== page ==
Tax and regulatory developments in Canada, China and Ghana

Tax and regulatory developments

An overview of tax and regulatory developments in Canada, China and Ghana.


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Canada: A favorable mining tax regime

Canadian mining companies are subject to a three-tiered taxation system comprised of federal income tax, provincial income tax, andprovincial mining tax or royalties.

Mining activities receive special tax treatment and incentives at the federal and provincial level, to encourage investment in themineral resource sector. This includes deductions, allowances and credits thatmay be claimed against income from the mining operation.

Although in recent years the federal and provincial governments havewithdrawn some of these incentives, Canada continues to have a tax environmentfavorable to mining businesses and their investors, including:

  • relatively low rates of corporate income tax
  • rapid write-off of intangible expenses and the cost of tangible assets
  • facility to carry forward operating losses for 20 years,
  • most provinces impose a profit-based tax on miningoperations, instead of a royalty on gross mining revenues

China: a snapshot of mining tax laws

Businesses are subject to 25 percent corporate income tax onearnings related to operations in China. This may be reduced to 15 percent if 1)the enterprise is ‘high-technology’ or 2) it invests in the western regions ofChina and satisfies certain conditions.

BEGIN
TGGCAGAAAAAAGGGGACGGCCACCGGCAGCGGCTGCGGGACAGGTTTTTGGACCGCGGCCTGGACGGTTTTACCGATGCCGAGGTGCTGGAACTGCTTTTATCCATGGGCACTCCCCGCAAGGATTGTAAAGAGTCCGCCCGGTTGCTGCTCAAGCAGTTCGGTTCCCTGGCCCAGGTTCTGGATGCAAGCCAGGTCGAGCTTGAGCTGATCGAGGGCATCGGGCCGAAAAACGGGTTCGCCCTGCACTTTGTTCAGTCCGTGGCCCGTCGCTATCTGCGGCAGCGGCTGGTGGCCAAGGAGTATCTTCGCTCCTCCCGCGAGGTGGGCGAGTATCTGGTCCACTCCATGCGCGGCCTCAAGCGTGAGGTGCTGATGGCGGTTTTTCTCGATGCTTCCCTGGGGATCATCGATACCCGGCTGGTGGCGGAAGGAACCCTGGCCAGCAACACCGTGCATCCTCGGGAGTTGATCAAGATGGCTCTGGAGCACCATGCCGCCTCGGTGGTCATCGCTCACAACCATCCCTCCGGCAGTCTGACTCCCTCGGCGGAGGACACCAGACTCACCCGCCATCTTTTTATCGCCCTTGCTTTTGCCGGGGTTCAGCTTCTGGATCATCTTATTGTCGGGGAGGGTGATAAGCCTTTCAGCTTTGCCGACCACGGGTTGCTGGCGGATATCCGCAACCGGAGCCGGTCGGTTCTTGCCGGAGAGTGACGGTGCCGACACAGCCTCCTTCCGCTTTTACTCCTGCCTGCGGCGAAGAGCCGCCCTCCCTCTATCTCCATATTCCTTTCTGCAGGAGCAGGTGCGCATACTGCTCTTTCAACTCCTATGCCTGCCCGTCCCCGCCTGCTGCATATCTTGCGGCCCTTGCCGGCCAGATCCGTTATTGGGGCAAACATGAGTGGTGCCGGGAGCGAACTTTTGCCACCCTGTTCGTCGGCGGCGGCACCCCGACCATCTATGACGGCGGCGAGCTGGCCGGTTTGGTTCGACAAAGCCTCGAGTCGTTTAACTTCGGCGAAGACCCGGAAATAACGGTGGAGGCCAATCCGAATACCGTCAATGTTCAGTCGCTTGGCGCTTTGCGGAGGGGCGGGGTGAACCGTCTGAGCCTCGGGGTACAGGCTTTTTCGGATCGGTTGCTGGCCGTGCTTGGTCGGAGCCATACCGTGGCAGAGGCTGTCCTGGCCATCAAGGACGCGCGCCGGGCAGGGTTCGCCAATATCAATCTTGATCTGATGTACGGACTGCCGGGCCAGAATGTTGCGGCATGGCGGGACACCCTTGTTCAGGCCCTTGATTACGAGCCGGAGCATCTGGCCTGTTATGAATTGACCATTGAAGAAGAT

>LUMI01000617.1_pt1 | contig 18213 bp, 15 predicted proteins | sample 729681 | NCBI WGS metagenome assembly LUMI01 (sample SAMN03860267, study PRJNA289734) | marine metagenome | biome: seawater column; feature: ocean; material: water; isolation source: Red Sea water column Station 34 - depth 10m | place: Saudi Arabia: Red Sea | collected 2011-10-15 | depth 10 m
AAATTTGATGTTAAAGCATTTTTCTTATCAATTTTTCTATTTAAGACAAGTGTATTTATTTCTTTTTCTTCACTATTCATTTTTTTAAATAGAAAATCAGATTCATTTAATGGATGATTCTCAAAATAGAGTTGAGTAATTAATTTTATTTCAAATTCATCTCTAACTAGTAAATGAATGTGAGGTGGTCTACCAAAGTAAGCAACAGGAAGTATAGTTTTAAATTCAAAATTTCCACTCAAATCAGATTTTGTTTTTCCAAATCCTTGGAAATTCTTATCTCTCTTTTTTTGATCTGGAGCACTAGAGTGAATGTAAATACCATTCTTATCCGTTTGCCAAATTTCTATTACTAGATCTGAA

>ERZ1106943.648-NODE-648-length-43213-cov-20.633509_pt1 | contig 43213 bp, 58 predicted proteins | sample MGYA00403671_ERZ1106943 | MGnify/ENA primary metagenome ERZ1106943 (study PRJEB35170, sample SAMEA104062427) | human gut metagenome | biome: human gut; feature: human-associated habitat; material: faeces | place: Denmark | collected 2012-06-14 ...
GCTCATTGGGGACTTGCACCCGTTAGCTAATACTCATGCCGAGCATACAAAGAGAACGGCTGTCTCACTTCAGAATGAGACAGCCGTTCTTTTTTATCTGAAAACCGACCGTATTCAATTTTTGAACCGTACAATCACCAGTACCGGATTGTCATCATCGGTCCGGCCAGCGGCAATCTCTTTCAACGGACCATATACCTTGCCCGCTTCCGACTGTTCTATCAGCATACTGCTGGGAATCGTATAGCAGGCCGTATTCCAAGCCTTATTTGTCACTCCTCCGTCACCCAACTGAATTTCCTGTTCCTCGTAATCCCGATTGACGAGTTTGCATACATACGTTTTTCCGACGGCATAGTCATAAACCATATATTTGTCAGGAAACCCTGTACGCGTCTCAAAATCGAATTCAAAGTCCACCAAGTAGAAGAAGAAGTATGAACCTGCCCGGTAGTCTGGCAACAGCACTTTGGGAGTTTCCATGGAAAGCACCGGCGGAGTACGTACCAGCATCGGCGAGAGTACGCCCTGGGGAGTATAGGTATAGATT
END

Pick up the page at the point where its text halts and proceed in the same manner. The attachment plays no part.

Value added tax (VAT) for metal mining products andnonmetallic mining productsis 17 percent.

A 5 percent business tax is levied on the transfer ofnatural resources use rights. VAT may replace business tax in 2015. 

Mineral products imported into China are subject to customs duty, while some products are subject to export customs duty, includingpreliminarily processed mineral products.

Organizations and individuals engaged in mineral exploration within China arecharged resource tax

Charges and mining company royalties: non-oil and gasenterprises are subject to resource compensation fees, prospecting license feesand mining royalties.

Ghana: recent mining tax developments

In a recent publication of the Ghana Chambers of Mines, Ghana was rankedsecond highest in terms of effective tax rate among twenty or so miningcountries worldwide. 

Corporate tax for mining companies is 35 percent. A windfallprofit tax of 10 percent has been stalled. 

Tax depreciation on tax depreciable assets used in miningand petroleum operations, is now 20 percent per annum. 

In addition, certain depreciable assets are subject to capital gains tax of 15 percent upon disposal where the proceeds exceed the cost. 

VAT is now 5 percent, excluding the 2.5 percent National Health Insurance Levy (NHIL). 

Mining company royalties are now fixed at 5 percent. 

All companies involved in inter-related party transactions must file transfer pricing tax returns. 

Ring fencing prohibits mining companies from chargingexpenditure on different concessions/mining areas, which exposes them toadditional taxes.

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